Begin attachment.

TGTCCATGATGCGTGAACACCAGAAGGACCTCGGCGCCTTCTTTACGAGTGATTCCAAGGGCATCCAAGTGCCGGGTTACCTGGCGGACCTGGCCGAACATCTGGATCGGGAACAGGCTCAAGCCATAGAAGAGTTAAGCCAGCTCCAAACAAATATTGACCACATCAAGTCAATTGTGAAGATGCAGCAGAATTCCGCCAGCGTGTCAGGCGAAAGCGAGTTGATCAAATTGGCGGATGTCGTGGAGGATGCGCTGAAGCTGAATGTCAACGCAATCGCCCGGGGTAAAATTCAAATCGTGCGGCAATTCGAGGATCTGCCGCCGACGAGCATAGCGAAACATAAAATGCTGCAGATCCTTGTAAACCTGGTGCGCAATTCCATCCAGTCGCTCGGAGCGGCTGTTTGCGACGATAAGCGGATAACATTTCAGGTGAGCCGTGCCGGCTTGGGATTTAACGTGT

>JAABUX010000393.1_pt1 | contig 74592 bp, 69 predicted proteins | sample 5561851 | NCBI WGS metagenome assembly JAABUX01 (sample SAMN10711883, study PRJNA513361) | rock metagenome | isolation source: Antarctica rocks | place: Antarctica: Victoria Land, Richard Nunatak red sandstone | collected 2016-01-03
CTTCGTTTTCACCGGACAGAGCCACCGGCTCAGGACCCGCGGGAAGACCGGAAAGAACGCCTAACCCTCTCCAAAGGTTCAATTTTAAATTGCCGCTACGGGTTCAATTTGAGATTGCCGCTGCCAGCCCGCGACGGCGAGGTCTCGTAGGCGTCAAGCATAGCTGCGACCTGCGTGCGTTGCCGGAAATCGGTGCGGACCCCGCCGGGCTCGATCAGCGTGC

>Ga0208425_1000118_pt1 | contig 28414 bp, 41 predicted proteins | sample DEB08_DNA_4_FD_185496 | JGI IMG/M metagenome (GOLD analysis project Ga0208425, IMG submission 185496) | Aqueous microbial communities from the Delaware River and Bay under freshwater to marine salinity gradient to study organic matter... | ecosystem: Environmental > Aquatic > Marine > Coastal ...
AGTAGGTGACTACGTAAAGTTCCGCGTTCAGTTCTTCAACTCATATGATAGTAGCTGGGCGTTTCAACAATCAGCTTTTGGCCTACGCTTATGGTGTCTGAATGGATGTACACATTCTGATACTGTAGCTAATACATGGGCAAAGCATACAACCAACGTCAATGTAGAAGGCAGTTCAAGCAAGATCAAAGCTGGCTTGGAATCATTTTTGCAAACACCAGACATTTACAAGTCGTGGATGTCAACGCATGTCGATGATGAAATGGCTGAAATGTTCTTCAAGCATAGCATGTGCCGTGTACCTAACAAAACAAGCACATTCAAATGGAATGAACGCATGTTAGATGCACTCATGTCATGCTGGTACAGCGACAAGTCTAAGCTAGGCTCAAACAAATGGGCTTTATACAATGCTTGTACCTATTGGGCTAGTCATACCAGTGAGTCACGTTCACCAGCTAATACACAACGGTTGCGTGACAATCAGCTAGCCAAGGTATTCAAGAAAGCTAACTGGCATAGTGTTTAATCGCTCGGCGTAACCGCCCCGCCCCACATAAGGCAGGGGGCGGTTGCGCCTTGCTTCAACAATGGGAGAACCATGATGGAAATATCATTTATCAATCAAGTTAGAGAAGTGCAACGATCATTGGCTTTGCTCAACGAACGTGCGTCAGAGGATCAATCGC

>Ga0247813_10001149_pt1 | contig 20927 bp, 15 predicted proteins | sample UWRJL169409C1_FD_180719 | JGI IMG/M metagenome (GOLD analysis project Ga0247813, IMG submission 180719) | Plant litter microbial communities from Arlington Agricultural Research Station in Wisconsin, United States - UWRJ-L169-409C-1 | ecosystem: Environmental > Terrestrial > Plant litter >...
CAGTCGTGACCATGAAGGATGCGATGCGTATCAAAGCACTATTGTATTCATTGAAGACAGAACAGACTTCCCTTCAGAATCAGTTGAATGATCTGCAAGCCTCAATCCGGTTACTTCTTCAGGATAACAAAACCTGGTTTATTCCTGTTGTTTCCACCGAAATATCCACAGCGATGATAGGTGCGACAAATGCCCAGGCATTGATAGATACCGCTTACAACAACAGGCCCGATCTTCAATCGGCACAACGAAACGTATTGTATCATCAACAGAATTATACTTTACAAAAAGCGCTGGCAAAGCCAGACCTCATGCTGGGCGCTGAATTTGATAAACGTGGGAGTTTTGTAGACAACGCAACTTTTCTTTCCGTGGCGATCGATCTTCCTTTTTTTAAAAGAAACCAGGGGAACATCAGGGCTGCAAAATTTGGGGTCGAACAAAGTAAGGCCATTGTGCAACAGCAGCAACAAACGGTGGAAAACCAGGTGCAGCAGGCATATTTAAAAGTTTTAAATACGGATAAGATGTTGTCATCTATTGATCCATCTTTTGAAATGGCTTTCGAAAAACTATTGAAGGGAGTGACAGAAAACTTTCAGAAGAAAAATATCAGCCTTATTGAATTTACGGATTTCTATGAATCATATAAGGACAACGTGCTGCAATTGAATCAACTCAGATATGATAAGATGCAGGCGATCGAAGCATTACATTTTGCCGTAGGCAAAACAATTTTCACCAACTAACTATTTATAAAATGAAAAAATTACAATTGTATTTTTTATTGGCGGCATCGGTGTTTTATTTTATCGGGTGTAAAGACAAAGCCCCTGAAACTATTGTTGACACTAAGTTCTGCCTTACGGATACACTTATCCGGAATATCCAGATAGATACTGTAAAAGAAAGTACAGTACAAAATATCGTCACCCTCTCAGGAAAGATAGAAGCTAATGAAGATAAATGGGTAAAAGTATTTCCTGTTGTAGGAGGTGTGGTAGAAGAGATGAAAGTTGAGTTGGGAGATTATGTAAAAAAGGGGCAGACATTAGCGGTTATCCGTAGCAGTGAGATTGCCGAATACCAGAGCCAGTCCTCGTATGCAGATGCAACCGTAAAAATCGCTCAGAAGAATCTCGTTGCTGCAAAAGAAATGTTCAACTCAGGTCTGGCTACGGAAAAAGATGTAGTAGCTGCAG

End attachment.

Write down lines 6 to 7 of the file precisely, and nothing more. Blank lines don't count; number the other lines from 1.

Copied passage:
>Ga0247813_10001149_pt1 | contig 20927 bp, 15 predicted proteins | sample UWRJL169409C1_FD_180719 | JGI IMG/M metagenome (GOLD analysis project Ga0247813, IMG submission 180719) | Plant litter microbial communities from Arlington Agricultural Research Station in Wisconsin, United States - UWRJ-L169-409C-1 | ecosystem: Environmental > Terrestrial > Plant litter >...
CAGTCGTGACCATGAAGGATGCGATGCGTATCAAAGCACTATTGTATTCATTGAAGACAGAACAGACTTCCCTTCAGAATCAGTTGAATGATCTGCAAGCCTCAATCCGGTTACTTCTTCAGGATAACAAAACCTGGTTTATTCCTGTTGTTTCCACCGAAATATCCACAGCGATGATAGGTGCGACAAATGCCCAGGCATTGATAGATACCGCTTACAACAACAGGCCCGATCTTCAATCGGCACAACGAAACGTATTGTATCATCAACAGAATTATACTTTACAAAAAGCGCTGGCAAAGCCAGACCTCATGCTGGGCGCTGAATTTGATAAACGTGGGAGTTTTGTAGACAACGCAACTTTTCTTTCCGTGGCGATCGATCTTCCTTTTTTTAAAAGAAACCAGGGGAACATCAGGGCTGCAAAATTTGGGGTCGAACAAAGTAAGGCCATTGTGCAACAGCAGCAACAAACGGTGGAAAACCAGGTGCAGCAGGCATATTTAAAAGTTTTAAATACGGATAAGATGTTGTCATCTATTGATCCATCTTTTGAAATGGCTTTCGAAAAACTATTGAAGGGAGTGACAGAAAACTTTCAGAAGAAAAATATCAGCCTTATTGAATTTACGGATTTCTATGAATCATATAAGGACAACGTGCTGCAATTGAATCAACTCAGATATGATAAGATGCAGGCGATCGAAGCATTACATTTTGCCGTAGGCAAAACAATTTTCACCAACTAACTATTTATAAAATGAAAAAATTACAATTGTATTTTTTATTGGCGGCATCGGTGTTTTATTTTATCGGGTGTAAAGACAAAGCCCCTGAAACTATTGTTGACACTAAGTTCTGCCTTACGGATACACTTATCCGGAATATCCAGATAGATACTGTAAAAGAAAGTACAGTACAAAATATCGTCACCCTCTCAGGAAAGATAGAAGCTAATGAAGATAAATGGGTAAAAGTATTTCCTGTTGTAGGAGGTGTGGTAGAAGAGATGAAAGTTGAGTTGGGAGATTATGTAAAAAAGGGGCAGACATTAGCGGTTATCCGTAGCAGTGAGATTGCCGAATACCAGAGCCAGTCCTCGTATGCAGATGCAACCGTAAAAATCGCTCAGAAGAATCTCGTTGCTGCAAAAGAAATGTTCAACTCAGGTCTGGCTACGGAAAAAGATGTAGTAGCTGCAG